I managed to complete my “deep dive” into the Covid-19 death rate, and wrote it as a separate article to make it easier for us all to refer back to. As always, if there’s something you don’t agree with or don’t understand, let me know so I can make it clearer in the article (or correct if there’s an error).
I’m finding there is much of value and importance in the back “pages” of this diary, but it is sort of buried in with everything else, and am now wondering if there’s a way I can extract some of the key points and put them on separate pages of data. Another project for when time allows….
Here are the rankings for the seven states of any size with the highest infection rates. There is no change in ranking, and four of the countries didn’t register any new cases today. The other three had modest increases.
- San Marino/356 cases/the equivalent of 10,492 cases per million people (unchanged)
- Vatican City/8 cases/9,988 cases per million (unchanged)
- Gibraltar/129/3,829 (unchanged)
- Faroe Islands/184/3,766 (unchanged)
Here are the top six major countries, showing death rates per million of population in the country. There was no change in ranking today :
- Spain/17,209 deaths/368 deaths per million
- Italy/19,899 deaths/329 deaths per million
- United Kingdom/10,612/156
The UK continues to close in on the Netherlands in terms of deaths per million, and in total, today broke through the 10,000 point. To put those numbers into context, the death rates per million in the US/Canada are 67/19. The world average (not a very reliable number) is 14.7.
For major countries and/or outbreaks, and in general :
|Total Deaths/Percent of all Resolved Cases||69,413/21.0%||108,770/21.3%||114,194/21.3%|
|Active Cases (ie not yet died or cured)||941,616||1,267,547||1,314,752|
|US Cases/Deaths/Case rate per million||336,327/9,605/1,016||532,879/20,577/1,610||560,300/22,105/1,693|
|UK Cases/Deaths/Case rate per million||47,808/4,934/704||78,991/9,875/1,164||84,279/10,612/1,241|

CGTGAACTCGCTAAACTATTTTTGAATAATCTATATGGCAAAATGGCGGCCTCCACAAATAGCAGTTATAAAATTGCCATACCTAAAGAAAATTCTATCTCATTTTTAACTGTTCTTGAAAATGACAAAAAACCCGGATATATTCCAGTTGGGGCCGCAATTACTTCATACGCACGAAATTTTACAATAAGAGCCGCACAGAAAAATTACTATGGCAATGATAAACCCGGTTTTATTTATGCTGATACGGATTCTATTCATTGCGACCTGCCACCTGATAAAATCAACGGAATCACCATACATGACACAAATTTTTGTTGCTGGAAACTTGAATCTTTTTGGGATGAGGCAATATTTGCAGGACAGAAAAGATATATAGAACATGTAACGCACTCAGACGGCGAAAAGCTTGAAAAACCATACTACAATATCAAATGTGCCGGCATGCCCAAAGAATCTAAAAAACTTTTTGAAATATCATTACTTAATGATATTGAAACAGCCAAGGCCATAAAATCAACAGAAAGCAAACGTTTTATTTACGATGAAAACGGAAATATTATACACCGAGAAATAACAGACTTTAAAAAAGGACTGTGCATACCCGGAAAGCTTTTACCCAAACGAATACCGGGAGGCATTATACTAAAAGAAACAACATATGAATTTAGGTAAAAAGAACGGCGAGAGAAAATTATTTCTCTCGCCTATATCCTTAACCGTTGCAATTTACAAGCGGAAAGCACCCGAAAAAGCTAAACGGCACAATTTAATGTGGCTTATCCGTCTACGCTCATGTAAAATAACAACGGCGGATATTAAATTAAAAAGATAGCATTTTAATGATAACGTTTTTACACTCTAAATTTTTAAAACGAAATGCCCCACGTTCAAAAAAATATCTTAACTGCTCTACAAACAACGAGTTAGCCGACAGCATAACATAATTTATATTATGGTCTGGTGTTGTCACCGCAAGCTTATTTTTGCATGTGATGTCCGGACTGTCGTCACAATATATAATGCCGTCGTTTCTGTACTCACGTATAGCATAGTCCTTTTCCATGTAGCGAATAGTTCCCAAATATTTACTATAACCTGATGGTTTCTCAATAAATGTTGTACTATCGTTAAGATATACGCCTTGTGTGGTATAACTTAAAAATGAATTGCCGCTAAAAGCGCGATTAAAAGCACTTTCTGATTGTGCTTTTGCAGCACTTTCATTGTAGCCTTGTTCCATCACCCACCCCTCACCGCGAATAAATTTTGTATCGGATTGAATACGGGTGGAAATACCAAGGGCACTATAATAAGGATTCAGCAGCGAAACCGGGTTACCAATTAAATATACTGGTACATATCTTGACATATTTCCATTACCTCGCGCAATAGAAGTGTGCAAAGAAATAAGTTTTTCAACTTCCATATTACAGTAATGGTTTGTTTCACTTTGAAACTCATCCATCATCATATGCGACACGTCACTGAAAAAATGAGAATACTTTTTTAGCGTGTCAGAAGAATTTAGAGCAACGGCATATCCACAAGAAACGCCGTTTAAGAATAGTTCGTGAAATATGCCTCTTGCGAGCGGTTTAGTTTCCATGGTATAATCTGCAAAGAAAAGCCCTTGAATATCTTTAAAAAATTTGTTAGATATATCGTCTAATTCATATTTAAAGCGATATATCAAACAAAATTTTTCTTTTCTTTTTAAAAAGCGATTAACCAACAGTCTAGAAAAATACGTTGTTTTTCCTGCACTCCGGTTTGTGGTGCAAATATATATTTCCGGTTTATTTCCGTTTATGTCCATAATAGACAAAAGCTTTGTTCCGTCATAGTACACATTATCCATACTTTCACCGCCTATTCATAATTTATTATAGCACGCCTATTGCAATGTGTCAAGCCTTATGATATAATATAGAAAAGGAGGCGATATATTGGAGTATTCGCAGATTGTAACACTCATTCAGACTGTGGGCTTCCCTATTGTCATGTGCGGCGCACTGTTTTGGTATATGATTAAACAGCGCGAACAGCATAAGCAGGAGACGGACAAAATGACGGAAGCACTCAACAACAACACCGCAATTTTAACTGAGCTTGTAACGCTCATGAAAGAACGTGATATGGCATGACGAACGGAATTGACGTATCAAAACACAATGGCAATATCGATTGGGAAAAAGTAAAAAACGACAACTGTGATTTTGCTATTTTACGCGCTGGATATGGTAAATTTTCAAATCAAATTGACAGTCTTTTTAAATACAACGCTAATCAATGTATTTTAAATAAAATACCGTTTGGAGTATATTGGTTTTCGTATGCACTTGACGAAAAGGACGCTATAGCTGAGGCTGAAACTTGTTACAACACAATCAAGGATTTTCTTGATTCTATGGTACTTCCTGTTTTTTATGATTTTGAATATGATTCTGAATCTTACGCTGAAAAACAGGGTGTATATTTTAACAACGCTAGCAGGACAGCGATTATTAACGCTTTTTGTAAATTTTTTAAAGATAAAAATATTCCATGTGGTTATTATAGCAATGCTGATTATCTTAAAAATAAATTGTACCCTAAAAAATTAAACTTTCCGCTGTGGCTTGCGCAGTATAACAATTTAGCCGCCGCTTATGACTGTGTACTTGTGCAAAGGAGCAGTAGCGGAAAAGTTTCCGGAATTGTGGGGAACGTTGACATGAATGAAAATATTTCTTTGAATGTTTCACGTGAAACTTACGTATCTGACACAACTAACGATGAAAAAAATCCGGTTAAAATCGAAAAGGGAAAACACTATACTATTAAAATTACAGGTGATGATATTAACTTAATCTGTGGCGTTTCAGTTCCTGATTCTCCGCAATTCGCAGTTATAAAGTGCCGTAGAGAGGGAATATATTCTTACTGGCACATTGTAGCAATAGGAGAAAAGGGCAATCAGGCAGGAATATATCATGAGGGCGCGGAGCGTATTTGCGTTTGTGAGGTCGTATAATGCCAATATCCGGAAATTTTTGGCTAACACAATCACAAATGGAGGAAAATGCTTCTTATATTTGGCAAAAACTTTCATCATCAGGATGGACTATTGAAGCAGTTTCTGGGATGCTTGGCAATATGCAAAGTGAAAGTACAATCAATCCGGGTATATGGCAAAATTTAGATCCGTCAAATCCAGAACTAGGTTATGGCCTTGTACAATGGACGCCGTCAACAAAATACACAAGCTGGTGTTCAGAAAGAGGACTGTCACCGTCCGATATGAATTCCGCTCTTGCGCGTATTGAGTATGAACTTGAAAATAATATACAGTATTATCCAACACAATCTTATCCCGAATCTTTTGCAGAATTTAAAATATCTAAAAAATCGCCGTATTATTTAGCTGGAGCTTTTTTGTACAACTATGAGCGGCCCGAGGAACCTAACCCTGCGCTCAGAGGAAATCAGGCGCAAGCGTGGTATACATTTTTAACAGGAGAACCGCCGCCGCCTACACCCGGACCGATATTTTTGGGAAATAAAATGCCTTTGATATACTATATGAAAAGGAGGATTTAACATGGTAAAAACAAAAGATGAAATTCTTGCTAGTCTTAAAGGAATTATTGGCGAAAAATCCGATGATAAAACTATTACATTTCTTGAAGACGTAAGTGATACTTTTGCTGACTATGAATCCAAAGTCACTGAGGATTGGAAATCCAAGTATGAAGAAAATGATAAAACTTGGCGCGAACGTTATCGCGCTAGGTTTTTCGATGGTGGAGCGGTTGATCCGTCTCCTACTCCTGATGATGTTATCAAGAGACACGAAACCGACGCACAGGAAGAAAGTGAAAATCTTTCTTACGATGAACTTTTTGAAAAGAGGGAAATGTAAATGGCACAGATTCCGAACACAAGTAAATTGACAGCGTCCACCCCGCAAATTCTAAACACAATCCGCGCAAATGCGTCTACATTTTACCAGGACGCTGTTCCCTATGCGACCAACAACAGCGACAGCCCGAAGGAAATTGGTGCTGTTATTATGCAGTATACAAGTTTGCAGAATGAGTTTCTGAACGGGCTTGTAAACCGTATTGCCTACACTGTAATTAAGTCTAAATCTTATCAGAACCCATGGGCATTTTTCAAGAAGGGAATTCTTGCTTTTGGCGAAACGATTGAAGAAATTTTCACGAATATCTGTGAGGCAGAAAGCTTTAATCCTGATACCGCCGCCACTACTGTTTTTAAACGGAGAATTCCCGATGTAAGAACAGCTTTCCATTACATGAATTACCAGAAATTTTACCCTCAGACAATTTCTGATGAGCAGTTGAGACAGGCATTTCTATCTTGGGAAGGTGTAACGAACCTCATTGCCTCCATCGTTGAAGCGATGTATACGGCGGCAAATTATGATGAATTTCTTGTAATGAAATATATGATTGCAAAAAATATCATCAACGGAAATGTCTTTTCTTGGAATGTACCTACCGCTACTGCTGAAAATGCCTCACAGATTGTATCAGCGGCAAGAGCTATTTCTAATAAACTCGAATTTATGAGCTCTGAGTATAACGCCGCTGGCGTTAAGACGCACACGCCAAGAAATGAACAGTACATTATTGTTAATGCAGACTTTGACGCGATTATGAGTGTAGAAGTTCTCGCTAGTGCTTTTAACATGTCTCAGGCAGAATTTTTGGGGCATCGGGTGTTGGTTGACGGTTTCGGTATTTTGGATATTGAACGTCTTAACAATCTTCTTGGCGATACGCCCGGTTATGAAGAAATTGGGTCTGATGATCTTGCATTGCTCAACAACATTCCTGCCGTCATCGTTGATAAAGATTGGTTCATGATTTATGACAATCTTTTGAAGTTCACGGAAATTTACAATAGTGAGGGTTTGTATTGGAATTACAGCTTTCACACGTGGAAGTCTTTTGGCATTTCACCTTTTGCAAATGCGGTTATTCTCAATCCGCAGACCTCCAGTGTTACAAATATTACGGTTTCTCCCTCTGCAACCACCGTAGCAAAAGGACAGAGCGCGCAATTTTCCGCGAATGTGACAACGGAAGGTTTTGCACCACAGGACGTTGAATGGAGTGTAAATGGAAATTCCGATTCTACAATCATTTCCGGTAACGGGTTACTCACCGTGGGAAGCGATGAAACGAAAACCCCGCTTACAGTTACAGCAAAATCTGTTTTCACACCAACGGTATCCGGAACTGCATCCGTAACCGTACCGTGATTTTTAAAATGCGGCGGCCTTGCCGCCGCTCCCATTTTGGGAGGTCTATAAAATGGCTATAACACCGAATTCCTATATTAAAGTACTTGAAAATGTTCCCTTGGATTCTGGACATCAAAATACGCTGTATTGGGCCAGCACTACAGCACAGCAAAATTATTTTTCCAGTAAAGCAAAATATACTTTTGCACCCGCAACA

|Canada Cases/Deaths/Case rate per million||15,512/280/411||23,318/653/618||24,383/717/646|
|Worst affected major country/case rate||Spain/2,816||Spain/3,487||Spain/3,568|
|Second worst country affected||Switzerland/2,438||Switzerland/2,901||Switzerland/2,937|
Possibly good news? The global daily new case count seems to be flattening
As you can see, it is hard to see much of an upward trend, probably pretty much from the start of April, and if anything, we might be starting to see the first hint of dropping new daily cases reported.
The new case count is however the most vague of all numbers. It is interesting because it is an early indicator of a subsequent trend in daily deaths, and we’ll look at what is happening with daily deaths tomorrow.
Timings And Numbers
Here’s a great article that points out eight limitations of most statistics and projections about this disease. Well worth reading, and important to understand as a precursor to being able to evaluate the many different conflicting numbers and changes thereto.
It dismays me how so many in the media selectively pick the numbers that help them to make a story, and then conveniently forget their headlines when they are proven so spectacularly wrong. This article, which you won’t see in any main stream publication, reminds us that Gov Cuomo demanded 30,000 ventilators and told Pres Trump, who thought the number was excessive, that he could choose which 26,000 people would die if he didn’t get them.
The reality? On NY’s day of peak need, it turns out they needed 5,008 (and we think there are about 10,000 ventilators in state anyway). Where are the headlines now “Trump was right, media and Gov Cuomo were wrong”?
Oh – one more thing about ventilators. There is a growing body of circumstantial evidence suggesting that ventilators are being over-used, and may be doing more harm than good in many cases. I linked to an article that briefly appeared on Medium before being censored that had a fascinating look at this subject; here’s another article quoting multiple sources including professional journals such as this.
Maybe because I’m an unrepentant and joyful meat eater, I continue to worry about the status of our meat supply chain. This article mainly talks about pork, but covers pretty much all “protein plants” (as seems to be the curious term used) and the similar problems they all share.
Time to go to Costco and buy up on their excellent value ground beef and pork chops, I fear. In preparation for a shopping trip tomorrow, I’ve been poking around my freezer to see if there are any vegetables I can throw out and replace with meat. I found a half empty bag of frozen Brussels Sprouts that had a “best by” date of 2010 (and yes, I did throw them out, although they still looked quite edible). That’ll be space for another pound of meat instead!
I mentioned yesterday that WHO unforgivably says 39″ is all the distance you need between yourself and someone who is coughing and sneezing in your direction. Here’s an article that reports 13ft between patients and samples of the virus, and I’ve earlier linked to other articles showing even greater distances.
Please stay happy and healthy; all going well, I’ll be back again tomorrow